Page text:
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Movie Review: Taxidermia

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A few years ago I discovered the 2002 movie Hukkle, which was the first feature-length film from Hungarian director Gyorgy Palfi. I was enchanted by this virtually dialog-free film which relied mainly on ambient sound and largely on the recurrent noise of hiccups. Set in an idyllic farming community, the viewer gradually becomes aware of nasty doings behind the simple facade, with one or more murderers at large. It is a film that encourages repeat viewings, if only to get a better grip on the underlying sense of unease.

When I learned that Palfi's sophomore feature Taxidermia was showing at the London Film Festival, I immediately booked tickets. However I was in no way prepared for the body horror on display. The opening sequence sets the pace for what follows. Someone is toying with a candle flame, exploring the heat next to different parts of his body — his chest, his arm, his mouth. When the camera pulls back, we see him lying flat on his back with the flame shooting upwards from his erect penis. That's not something you see every day, nor was the rest of the film.

The film focuses on three generations of men in three periods of recent Hungarian history. It opens on a lowly army orderly stationed at a bleak outpost to look after his commanding officer, his wife, and daughters. Vendel is an ugly and forlorn soul with a harelip, played by Csaba Czene. When he is not fetching and carrying for his martinet master, he spies on the girls in their bath and indulges in more and more outrageous mastrubatory fantasies — some funny, some poetic. When he finally lays his superior's wife, he gets his head blown off for his effrontery. However when a babe is born with a pig's tail, the child is accepted as one of the family, once the offending appendage is hacked off.

Fast forward to the height of the communist era to the grown child, Kalman. He is now a hefty chap played by Gergely Trocsanyi and a competitive speed-eater, coached by his "father". We are not talking here of little Japanese ladies who can consume 30 hotdogs in 15 minutes, but of huge, fleshy men who attack troughs of slop and who wish that their sport could receive Olympic recognition. The hard part to watch is what happens between "courses" in these eating competitions, when the contestants withdraw to copiously regurgitate what they have just stuffed into their guts, before starting all over again.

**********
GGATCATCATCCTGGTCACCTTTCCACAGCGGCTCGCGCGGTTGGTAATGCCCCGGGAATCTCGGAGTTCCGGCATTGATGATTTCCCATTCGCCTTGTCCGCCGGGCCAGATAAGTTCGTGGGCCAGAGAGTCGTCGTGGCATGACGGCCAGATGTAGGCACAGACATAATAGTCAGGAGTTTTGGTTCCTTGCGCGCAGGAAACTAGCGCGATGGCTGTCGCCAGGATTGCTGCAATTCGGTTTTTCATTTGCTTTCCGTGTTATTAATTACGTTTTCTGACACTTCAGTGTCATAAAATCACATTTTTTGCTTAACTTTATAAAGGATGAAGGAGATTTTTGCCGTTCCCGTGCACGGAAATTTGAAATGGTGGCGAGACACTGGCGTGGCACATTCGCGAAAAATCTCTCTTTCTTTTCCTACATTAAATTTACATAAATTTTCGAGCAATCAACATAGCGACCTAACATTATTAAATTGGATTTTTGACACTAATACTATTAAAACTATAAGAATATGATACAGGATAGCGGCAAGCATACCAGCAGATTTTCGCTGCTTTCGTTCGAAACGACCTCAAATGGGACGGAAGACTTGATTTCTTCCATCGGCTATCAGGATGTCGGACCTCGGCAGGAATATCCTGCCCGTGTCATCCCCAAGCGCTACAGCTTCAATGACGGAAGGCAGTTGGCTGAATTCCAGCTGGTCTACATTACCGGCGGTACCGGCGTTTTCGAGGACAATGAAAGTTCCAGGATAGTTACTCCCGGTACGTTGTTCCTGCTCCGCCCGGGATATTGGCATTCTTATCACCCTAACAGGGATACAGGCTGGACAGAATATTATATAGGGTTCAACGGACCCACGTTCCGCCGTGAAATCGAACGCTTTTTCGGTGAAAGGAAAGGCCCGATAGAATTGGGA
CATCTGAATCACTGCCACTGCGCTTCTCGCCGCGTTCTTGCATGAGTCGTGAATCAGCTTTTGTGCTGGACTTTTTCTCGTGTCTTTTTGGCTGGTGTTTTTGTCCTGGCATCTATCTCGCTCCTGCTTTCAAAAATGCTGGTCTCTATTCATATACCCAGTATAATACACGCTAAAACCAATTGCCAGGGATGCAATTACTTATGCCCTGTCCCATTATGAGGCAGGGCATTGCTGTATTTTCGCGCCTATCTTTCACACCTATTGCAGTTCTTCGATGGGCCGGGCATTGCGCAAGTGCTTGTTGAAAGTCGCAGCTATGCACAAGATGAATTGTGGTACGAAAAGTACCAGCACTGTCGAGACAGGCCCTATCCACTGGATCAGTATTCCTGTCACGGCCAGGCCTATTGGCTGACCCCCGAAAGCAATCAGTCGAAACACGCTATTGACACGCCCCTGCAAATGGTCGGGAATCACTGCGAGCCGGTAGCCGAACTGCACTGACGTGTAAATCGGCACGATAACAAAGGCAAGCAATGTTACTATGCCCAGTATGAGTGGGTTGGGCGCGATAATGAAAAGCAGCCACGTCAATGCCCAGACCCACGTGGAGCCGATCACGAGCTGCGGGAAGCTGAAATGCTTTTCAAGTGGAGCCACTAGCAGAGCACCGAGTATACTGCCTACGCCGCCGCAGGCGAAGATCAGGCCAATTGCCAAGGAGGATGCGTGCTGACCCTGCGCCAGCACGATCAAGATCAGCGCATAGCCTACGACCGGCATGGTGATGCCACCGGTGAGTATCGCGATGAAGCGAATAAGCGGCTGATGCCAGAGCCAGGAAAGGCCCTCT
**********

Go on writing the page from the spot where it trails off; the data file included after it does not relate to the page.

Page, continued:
Kalman is in love with an equally obese female champion eater. Eventually they marry, but at the wedding feast she is roundly rogered by one of her husband's cohorts. Nonetheless the newlyweds go off on their jolly honeymoon. When Kalman discovers that she is pregnant, he is overjoyed even if the viewer realises that the child, like the previous generation's, will not be his own. Still the pair frolic merrily and even resume their competitive eating until the child is born. They just can not understand, however, why he is so small and sickly.

That child grows up in modern Hungary to become a taxidermist. A slim nonentity played by Marc Bischoff, Lajoska lives to stuff animals, rather than stuffing his genitals or his stomach. His mother has departed the scene, but his father, whom he looks after, is now an obscene mountain of flesh, stranded in his oversized chair, training gigantic scary housecats to eat competitively. When the father and son argue, Lajoska storms out, leaving his nasty dad at the mercy of the cats with pretty graphic results.

Believing that he must make his own footnote in history, the son decides to produce the ultimate work of the taxidermist's art by literally stuffing himself while alive by the same methods that he uses on dead animals. I will omit the gory details on show before he achieves his desired end, so do try to repress your own imaginations here.

The movie closes at an art exhibition in a Hungary to come, where the crowd can admire the metamorphosed father and son on display. Creepy!

The film is still playing the festival circuit and is not yet available on DVD. When it does come out in that format, I can forsee major censorship problems and restricted ratings. However, assuming it survives with its highly original vision intact, I am sure it will find its own audience. Mind you, they will need a strong taste for the bizarre and cast-iron stomachs.

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  • http://wisdomandmurder.com Lisa McKay

    Congratulations — this review has been chosen as an editor’s pick this week!